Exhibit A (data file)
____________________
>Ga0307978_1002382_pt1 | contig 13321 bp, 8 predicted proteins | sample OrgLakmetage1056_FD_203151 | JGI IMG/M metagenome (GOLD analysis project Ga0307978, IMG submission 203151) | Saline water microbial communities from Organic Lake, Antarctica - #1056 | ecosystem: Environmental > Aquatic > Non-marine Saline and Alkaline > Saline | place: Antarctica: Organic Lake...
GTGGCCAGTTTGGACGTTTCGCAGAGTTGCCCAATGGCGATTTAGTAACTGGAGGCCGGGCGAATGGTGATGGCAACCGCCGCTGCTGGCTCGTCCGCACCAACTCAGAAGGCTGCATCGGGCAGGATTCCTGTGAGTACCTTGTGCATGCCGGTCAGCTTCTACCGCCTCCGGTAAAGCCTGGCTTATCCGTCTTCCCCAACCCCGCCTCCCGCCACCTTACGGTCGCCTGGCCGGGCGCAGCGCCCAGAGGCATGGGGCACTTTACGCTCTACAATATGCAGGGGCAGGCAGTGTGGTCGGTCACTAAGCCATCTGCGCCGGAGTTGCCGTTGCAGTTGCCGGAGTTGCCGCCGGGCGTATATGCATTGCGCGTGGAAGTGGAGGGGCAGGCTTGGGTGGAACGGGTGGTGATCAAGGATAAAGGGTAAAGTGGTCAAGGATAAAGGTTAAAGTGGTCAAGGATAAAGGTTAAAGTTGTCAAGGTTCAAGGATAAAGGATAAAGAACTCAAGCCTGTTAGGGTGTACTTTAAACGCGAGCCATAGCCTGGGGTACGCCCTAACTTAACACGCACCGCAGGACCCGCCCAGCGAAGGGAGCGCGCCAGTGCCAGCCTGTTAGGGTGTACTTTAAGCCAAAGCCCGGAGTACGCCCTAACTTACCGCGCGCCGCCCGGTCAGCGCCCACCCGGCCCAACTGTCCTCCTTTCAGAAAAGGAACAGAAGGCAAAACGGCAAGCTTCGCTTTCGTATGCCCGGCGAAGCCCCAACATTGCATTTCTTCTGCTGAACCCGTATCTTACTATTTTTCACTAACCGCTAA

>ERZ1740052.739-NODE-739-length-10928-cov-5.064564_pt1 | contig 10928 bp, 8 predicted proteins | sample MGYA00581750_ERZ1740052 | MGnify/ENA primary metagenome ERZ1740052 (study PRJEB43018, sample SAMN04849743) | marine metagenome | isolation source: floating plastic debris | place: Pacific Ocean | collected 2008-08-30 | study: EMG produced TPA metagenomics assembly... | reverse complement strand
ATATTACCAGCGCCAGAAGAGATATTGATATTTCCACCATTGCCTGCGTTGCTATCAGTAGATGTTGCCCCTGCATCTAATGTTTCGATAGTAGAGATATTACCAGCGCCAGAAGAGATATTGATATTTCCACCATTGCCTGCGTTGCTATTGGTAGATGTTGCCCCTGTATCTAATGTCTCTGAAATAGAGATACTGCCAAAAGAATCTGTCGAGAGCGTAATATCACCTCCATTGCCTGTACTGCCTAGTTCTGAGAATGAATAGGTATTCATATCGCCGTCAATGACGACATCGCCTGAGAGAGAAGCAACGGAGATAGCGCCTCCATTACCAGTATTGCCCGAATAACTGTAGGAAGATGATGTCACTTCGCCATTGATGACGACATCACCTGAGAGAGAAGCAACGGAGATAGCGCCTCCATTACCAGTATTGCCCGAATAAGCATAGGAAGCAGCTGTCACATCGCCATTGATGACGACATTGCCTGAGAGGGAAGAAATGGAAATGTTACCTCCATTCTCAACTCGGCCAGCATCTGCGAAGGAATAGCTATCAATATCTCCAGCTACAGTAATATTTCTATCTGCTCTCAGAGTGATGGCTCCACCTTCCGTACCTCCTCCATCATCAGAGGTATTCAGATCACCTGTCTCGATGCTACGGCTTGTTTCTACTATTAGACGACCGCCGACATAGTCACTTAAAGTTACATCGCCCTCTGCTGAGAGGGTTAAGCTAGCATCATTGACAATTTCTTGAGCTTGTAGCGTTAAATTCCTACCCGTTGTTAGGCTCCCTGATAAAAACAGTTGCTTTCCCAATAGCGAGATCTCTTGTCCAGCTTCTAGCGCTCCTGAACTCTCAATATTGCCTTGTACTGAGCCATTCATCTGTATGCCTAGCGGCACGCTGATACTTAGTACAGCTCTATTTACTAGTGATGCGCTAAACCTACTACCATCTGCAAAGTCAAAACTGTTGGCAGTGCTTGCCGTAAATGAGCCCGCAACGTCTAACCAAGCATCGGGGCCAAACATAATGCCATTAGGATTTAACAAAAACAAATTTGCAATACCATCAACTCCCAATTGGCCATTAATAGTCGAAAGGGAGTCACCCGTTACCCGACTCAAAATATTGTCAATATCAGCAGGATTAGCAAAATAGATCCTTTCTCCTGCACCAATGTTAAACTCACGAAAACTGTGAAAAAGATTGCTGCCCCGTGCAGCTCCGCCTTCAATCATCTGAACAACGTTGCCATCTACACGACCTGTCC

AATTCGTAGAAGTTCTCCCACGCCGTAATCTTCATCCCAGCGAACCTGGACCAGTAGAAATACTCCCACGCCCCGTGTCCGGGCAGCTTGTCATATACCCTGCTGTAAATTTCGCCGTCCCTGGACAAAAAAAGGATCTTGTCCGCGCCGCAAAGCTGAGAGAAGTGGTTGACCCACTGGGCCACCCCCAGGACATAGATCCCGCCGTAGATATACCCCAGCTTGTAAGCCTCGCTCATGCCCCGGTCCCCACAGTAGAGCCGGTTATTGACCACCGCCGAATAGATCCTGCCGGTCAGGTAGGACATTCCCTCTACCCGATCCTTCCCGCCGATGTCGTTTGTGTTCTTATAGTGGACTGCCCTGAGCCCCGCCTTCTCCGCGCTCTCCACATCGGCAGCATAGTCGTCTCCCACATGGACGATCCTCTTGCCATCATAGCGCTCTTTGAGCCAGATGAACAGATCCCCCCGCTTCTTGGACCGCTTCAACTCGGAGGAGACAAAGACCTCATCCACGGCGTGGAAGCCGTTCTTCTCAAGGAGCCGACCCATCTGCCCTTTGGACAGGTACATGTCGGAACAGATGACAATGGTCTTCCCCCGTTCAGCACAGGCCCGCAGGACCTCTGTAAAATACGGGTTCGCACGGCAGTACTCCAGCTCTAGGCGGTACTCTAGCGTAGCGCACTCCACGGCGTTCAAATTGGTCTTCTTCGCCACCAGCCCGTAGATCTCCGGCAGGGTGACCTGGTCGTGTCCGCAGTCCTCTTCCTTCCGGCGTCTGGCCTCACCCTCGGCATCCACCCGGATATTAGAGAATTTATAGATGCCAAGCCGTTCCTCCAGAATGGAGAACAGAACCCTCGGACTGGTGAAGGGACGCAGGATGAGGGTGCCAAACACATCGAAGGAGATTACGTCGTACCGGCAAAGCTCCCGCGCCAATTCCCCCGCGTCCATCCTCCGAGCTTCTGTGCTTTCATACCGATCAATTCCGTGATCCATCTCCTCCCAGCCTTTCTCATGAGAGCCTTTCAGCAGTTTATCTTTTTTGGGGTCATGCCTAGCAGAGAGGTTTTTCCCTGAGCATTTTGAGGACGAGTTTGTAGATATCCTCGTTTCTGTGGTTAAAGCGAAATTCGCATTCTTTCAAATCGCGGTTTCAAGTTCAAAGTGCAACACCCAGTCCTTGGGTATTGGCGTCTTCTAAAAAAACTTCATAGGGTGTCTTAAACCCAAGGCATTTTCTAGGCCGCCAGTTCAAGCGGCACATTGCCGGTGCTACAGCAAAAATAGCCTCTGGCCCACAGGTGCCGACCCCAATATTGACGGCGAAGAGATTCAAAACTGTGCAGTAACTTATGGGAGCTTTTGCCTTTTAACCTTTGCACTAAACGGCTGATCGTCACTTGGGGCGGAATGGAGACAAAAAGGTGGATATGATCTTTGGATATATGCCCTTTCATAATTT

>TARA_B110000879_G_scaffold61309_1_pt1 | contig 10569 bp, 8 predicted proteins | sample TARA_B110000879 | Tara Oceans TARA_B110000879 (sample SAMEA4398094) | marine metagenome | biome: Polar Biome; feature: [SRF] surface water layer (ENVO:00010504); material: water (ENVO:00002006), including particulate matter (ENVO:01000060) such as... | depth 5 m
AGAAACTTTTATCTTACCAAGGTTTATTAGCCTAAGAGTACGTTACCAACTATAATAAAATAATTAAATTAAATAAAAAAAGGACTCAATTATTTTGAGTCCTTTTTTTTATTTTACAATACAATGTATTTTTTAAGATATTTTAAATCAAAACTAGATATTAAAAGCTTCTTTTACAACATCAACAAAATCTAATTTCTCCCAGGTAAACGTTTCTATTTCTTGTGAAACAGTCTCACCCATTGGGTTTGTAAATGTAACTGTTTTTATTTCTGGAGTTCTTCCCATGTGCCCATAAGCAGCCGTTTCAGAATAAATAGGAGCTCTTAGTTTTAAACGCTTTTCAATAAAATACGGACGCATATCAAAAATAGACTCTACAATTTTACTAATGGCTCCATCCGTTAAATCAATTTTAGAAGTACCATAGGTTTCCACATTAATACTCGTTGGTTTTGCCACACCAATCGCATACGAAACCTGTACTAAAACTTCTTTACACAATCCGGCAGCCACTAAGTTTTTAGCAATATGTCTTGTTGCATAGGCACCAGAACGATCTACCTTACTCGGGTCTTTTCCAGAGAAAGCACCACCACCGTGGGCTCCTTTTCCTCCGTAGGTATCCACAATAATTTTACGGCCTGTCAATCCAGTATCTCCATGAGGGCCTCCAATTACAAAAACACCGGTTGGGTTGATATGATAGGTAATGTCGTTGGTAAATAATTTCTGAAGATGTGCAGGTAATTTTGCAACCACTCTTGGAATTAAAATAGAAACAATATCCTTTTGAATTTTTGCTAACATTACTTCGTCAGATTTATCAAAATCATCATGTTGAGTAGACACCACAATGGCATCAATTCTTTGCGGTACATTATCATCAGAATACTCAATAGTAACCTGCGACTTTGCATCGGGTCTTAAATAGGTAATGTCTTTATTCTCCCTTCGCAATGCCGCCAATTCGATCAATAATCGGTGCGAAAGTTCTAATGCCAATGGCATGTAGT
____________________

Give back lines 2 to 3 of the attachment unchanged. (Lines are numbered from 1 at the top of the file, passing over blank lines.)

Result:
GTGGCCAGTTTGGACGTTTCGCAGAGTTGCCCAATGGCGATTTAGTAACTGGAGGCCGGGCGAATGGTGATGGCAACCGCCGCTGCTGGCTCGTCCGCACCAACTCAGAAGGCTGCATCGGGCAGGATTCCTGTGAGTACCTTGTGCATGCCGGTCAGCTTCTACCGCCTCCGGTAAAGCCTGGCTTATCCGTCTTCCCCAACCCCGCCTCCCGCCACCTTACGGTCGCCTGGCCGGGCGCAGCGCCCAGAGGCATGGGGCACTTTACGCTCTACAATATGCAGGGGCAGGCAGTGTGGTCGGTCACTAAGCCATCTGCGCCGGAGTTGCCGTTGCAGTTGCCGGAGTTGCCGCCGGGCGTATATGCATTGCGCGTGGAAGTGGAGGGGCAGGCTTGGGTGGAACGGGTGGTGATCAAGGATAAAGGGTAAAGTGGTCAAGGATAAAGGTTAAAGTGGTCAAGGATAAAGGTTAAAGTTGTCAAGGTTCAAGGATAAAGGATAAAGAACTCAAGCCTGTTAGGGTGTACTTTAAACGCGAGCCATAGCCTGGGGTACGCCCTAACTTAACACGCACCGCAGGACCCGCCCAGCGAAGGGAGCGCGCCAGTGCCAGCCTGTTAGGGTGTACTTTAAGCCAAAGCCCGGAGTACGCCCTAACTTACCGCGCGCCGCCCGGTCAGCGCCCACCCGGCCCAACTGTCCTCCTTTCAGAAAAGGAACAGAAGGCAAAACGGCAAGCTTCGCTTTCGTATGCCCGGCGAAGCCCCAACATTGCATTTCTTCTGCTGAACCCGTATCTTACTATTTTTCACTAACCGCTAA

>ERZ1740052.739-NODE-739-length-10928-cov-5.064564_pt1 | contig 10928 bp, 8 predicted proteins | sample MGYA00581750_ERZ1740052 | MGnify/ENA primary metagenome ERZ1740052 (study PRJEB43018, sample SAMN04849743) | marine metagenome | isolation source: floating plastic debris | place: Pacific Ocean | collected 2008-08-30 | study: EMG produced TPA metagenomics assembly... | reverse complement strand